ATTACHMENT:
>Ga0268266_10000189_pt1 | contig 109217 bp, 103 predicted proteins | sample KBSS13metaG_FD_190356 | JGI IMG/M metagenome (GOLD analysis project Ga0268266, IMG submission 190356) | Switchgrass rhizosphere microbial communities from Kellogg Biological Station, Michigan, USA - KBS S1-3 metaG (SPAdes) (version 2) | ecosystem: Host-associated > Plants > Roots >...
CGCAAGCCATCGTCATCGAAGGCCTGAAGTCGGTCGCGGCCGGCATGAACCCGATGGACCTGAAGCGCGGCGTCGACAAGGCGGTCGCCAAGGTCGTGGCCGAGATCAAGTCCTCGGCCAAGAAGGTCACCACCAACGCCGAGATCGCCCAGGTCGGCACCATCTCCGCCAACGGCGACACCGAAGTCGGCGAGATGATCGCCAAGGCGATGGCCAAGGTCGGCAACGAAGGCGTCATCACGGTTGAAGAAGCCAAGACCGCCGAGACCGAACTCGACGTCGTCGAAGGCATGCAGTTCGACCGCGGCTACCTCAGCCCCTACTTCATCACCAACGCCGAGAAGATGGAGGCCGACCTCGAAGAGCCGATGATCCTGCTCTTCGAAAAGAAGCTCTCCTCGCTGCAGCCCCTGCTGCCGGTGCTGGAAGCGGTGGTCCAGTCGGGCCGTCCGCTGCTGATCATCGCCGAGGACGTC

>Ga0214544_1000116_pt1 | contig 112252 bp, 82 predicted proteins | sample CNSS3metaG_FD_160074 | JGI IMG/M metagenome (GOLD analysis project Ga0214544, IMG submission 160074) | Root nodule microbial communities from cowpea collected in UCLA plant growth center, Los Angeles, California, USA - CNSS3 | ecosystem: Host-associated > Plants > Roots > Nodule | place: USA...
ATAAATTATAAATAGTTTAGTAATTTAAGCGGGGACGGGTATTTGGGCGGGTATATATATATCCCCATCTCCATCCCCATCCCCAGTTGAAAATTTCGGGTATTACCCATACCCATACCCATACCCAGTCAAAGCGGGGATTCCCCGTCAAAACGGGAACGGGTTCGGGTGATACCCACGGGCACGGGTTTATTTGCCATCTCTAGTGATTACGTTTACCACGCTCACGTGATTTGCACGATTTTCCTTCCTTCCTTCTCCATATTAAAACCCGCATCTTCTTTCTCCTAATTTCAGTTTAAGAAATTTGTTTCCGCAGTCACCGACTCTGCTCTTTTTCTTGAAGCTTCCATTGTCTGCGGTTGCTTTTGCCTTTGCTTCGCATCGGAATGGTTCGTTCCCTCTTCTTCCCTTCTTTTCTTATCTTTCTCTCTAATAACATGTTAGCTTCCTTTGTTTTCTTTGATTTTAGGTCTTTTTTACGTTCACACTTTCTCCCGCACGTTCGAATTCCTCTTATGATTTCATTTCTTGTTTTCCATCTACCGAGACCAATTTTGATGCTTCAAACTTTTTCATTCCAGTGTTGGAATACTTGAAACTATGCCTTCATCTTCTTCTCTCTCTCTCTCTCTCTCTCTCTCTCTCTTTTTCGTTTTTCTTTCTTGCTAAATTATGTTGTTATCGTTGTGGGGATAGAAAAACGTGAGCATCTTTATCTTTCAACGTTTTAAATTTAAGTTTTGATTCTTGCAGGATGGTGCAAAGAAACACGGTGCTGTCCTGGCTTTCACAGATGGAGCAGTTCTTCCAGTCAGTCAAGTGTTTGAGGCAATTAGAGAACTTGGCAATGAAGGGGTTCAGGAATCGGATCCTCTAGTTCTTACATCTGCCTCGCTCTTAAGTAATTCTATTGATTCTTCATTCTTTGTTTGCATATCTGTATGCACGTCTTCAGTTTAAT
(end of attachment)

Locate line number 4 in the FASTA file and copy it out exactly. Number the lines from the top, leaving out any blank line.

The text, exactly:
ATAAATTATAAATAGTTTAGTAATTTAAGCGGGGACGGGTATTTGGGCGGGTATATATATATCCCCATCTCCATCCCCATCCCCAGTTGAAAATTTCGGGTATTACCCATACCCATACCCATACCCAGTCAAAGCGGGGATTCCCCGTCAAAACGGGAACGGGTTCGGGTGATACCCACGGGCACGGGTTTATTTGCCATCTCTAGTGATTACGTTTACCACGCTCACGTGATTTGCACGATTTTCCTTCCTTCCTTCTCCATATTAAAACCCGCATCTTCTTTCTCCTAATTTCAGTTTAAGAAATTTGTTTCCGCAGTCACCGACTCTGCTCTTTTTCTTGAAGCTTCCATTGTCTGCGGTTGCTTTTGCCTTTGCTTCGCATCGGAATGGTTCGTTCCCTCTTCTTCCCTTCTTTTCTTATCTTTCTCTCTAATAACATGTTAGCTTCCTTTGTTTTCTTTGATTTTAGGTCTTTTTTACGTTCACACTTTCTCCCGCACGTTCGAATTCCTCTTATGATTTCATTTCTTGTTTTCCATCTACCGAGACCAATTTTGATGCTTCAAACTTTTTCATTCCAGTGTTGGAATACTTGAAACTATGCCTTCATCTTCTTCTCTCTCTCTCTCTCTCTCTCTCTCTCTCTTTTTCGTTTTTCTTTCTTGCTAAATTATGTTGTTATCGTTGTGGGGATAGAAAAACGTGAGCATCTTTATCTTTCAACGTTTTAAATTTAAGTTTTGATTCTTGCAGGATGGTGCAAAGAAACACGGTGCTGTCCTGGCTTTCACAGATGGAGCAGTTCTTCCAGTCAGTCAAGTGTTTGAGGCAATTAGAGAACTTGGCAATGAAGGGGTTCAGGAATCGGATCCTCTAGTTCTTACATCTGCCTCGCTCTTAAGTAATTCTATTGATTCTTCATTCTTTGTTTGCATATCTGTATGCACGTCTTCAGTTTAAT